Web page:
For most of the neighborhood’s century-plus history, say locals, it’s been too costly for anyone to bother with removing Highbridge’s rocks, an accident of geology that’s left the neighborhood with a scattering of mid-rise apartment buildings where the ground was penetrable, and parking lots and ad hoc gardens and single-family homes (sometimes perched atop outcroppings, reachable only by long staircases) where it wasn’t. But all that has changed of late, as the city’s gentrification wave has struck Highbridge with force, creating incentives for developers to squeeze in new homes wherever possible. And for the largely low-income Dominicans, African Americans, and Puerto Ricans who make up nearly 90 percent of Highbridge’s population — the Irish residents who congregated there in the early twentieth century mostly followed the newly constructed Major Deegan and Cross Bronx expressways to the suburbs after World War II — it’s brought with it the fear common to gentrifying neighborhoods the city over: When the construction cranes come, what will that mean for us?

“Now there’s organic food and craft beer in the Fine Fare,” says Elliott Lassi, a Highbridge resident who since 2001 has lived in one of the neighborhood’s few genuine high-rises, a 25-story pale green monolith on Ogden Avenue, striped with building-wide balconies, that was built by the city in the late 1960s.

For the most part, even amid the new construction, Highbridge is still a neighborhood of corner bodegas and mid-rise Art Deco apartment buildings — as of now, it’s unsullied even by a bank branch. (Locals have to walk down the hill past Yankee Stadium to do their banking.) But while the promise of new residents is as yet mostly hypothetical — the number of white Highbridge residents rose between 2010 and 2016 only from 288 to 664 — it also comes with a threat: Both those who live in Highbridge and the stores they’ve come to rely on could be priced out by a flood of new residents with the money to rapidly change the streetscape.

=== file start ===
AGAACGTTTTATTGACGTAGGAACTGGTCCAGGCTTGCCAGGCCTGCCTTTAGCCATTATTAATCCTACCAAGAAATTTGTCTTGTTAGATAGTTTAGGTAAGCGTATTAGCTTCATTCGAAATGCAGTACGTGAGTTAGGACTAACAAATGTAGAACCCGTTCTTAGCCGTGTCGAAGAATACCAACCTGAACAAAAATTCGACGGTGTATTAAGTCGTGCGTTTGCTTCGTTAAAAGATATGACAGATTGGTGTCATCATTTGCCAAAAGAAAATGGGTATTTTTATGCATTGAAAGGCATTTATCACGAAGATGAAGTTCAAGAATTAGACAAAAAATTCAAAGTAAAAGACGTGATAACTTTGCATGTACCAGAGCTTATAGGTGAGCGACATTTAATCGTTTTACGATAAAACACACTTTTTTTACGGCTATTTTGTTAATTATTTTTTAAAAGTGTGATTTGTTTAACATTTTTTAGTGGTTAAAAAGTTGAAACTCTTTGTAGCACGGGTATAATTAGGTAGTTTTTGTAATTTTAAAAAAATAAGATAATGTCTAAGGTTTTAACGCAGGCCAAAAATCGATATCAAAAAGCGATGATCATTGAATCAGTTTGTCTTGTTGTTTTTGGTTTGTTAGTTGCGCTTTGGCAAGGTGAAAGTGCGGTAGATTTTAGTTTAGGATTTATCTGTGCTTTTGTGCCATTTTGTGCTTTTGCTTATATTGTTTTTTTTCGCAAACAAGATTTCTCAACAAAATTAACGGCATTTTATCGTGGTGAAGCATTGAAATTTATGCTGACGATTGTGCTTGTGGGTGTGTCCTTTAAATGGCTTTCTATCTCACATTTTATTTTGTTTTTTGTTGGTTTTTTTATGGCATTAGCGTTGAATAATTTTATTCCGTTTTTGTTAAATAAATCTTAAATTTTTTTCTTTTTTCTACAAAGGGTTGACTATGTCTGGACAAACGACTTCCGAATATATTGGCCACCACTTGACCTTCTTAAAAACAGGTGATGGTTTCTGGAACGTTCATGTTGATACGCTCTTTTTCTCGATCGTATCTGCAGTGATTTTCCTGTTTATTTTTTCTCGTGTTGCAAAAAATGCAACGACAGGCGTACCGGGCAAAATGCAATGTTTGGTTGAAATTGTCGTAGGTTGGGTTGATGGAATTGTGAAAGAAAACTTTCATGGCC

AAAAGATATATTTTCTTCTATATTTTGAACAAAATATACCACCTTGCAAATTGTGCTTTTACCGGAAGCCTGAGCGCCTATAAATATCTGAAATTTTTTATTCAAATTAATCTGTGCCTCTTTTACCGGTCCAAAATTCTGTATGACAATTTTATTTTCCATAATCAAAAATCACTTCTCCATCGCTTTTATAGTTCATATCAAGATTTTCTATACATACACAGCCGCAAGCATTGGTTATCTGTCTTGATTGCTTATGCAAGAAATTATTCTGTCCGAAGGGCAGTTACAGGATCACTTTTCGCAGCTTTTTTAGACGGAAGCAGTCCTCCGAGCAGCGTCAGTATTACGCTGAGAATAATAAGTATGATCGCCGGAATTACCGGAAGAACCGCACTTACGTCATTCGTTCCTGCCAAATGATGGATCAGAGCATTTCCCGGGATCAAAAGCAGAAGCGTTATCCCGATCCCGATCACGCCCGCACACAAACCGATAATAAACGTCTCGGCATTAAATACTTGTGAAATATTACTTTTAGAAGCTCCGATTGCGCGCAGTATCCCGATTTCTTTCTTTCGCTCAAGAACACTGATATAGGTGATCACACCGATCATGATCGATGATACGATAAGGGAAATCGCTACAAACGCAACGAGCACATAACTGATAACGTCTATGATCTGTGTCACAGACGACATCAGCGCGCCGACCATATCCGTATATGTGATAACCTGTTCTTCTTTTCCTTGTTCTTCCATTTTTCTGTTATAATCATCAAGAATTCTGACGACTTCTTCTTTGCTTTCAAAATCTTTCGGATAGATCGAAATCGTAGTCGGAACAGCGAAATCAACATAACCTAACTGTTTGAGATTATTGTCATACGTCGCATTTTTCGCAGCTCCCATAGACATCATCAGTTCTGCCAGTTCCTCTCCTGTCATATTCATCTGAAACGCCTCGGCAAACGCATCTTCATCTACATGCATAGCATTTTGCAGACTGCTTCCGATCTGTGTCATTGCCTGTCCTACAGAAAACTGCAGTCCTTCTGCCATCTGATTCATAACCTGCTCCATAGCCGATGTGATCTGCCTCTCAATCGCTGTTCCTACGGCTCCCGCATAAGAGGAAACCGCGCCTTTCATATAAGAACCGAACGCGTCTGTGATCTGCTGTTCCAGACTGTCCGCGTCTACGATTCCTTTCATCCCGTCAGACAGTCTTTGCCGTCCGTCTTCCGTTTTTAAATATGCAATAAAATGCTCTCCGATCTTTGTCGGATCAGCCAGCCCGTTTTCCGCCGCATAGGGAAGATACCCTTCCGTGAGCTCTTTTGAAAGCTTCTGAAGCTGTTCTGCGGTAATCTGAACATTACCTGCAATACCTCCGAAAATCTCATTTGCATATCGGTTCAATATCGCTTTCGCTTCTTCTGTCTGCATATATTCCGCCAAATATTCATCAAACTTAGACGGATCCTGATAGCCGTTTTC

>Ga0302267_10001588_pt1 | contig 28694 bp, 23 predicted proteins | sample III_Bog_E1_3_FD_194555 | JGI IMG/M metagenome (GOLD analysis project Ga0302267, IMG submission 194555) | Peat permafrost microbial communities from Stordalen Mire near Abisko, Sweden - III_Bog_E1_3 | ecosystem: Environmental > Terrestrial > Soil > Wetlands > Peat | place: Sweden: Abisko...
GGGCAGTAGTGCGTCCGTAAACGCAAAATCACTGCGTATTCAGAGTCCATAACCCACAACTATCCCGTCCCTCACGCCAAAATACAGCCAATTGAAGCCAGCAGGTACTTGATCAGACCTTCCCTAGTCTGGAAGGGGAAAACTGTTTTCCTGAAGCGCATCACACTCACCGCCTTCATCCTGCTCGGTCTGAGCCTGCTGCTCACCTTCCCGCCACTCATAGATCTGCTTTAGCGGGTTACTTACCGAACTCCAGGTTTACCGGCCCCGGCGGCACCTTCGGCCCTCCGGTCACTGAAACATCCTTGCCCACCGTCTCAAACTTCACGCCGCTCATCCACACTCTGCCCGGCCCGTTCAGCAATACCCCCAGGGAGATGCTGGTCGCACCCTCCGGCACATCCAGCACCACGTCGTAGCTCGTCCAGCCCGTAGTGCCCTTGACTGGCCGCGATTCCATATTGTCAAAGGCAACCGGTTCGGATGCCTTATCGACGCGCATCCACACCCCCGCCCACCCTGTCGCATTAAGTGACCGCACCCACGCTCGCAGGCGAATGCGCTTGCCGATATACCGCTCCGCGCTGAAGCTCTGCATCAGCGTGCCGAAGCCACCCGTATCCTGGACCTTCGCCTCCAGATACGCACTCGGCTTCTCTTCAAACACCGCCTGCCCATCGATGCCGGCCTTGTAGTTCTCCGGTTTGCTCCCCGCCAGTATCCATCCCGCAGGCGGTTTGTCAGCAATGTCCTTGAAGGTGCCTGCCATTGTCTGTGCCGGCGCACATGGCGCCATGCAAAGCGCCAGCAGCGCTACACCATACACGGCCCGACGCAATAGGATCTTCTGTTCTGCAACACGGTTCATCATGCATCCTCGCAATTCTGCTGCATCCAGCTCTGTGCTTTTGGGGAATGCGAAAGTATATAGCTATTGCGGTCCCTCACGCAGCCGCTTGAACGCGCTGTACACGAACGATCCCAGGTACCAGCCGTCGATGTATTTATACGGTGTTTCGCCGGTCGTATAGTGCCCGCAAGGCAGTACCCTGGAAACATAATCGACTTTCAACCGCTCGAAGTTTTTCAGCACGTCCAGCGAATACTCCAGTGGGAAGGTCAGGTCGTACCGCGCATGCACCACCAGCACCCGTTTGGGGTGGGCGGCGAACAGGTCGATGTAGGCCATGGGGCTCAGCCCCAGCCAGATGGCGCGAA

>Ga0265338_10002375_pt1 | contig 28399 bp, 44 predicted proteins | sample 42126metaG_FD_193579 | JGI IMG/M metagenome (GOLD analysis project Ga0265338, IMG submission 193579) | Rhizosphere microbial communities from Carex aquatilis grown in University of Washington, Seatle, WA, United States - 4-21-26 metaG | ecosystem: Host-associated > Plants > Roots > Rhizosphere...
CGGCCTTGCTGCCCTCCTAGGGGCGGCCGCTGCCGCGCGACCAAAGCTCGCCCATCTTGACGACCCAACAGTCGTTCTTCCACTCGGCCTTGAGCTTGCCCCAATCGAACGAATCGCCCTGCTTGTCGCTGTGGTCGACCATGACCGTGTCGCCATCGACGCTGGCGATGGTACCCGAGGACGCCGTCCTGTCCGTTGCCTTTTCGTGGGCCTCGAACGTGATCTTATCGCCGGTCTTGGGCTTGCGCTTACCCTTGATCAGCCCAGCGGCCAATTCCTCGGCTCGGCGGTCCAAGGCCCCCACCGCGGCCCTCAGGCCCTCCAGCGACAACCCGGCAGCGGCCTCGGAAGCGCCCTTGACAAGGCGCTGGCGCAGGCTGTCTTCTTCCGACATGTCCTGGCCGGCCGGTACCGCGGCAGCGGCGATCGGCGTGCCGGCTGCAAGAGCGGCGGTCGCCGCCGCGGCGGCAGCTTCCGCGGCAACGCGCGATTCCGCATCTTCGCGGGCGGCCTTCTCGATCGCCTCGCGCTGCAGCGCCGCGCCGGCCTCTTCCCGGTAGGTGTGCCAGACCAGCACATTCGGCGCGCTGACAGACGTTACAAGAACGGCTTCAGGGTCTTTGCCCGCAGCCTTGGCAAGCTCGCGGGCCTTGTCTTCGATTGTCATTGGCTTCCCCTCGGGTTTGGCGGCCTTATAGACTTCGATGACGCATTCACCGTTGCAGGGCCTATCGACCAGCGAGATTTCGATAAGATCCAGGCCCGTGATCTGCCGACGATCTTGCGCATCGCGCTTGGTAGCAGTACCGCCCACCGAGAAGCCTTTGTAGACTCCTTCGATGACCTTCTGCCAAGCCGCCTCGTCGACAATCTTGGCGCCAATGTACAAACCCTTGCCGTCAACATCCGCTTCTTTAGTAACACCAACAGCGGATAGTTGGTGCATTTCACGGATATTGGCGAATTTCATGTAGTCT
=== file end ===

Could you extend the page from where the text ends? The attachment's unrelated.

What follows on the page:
“We know what happened to Loisaida, to Williamsburg and its Latino community,” says Lassi. “Here it’s been taking its sweet time, but now it’s happening very quickly.”

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Highbridge drew attention earlier this year when the realty website Zumper ranked it as the New York City neighborhood with the fastest-rising rents, its median price leaping 22 percent just in 2017. And while figures like these need to be taken with a grain of salt — they can be skewed if they’re based mostly on listings for new high-priced developments, and Zumper didn’t respond to Voice queries about its methodology — residents say they’ve already seen prices start to creep up to levels unaffordable to many who live there.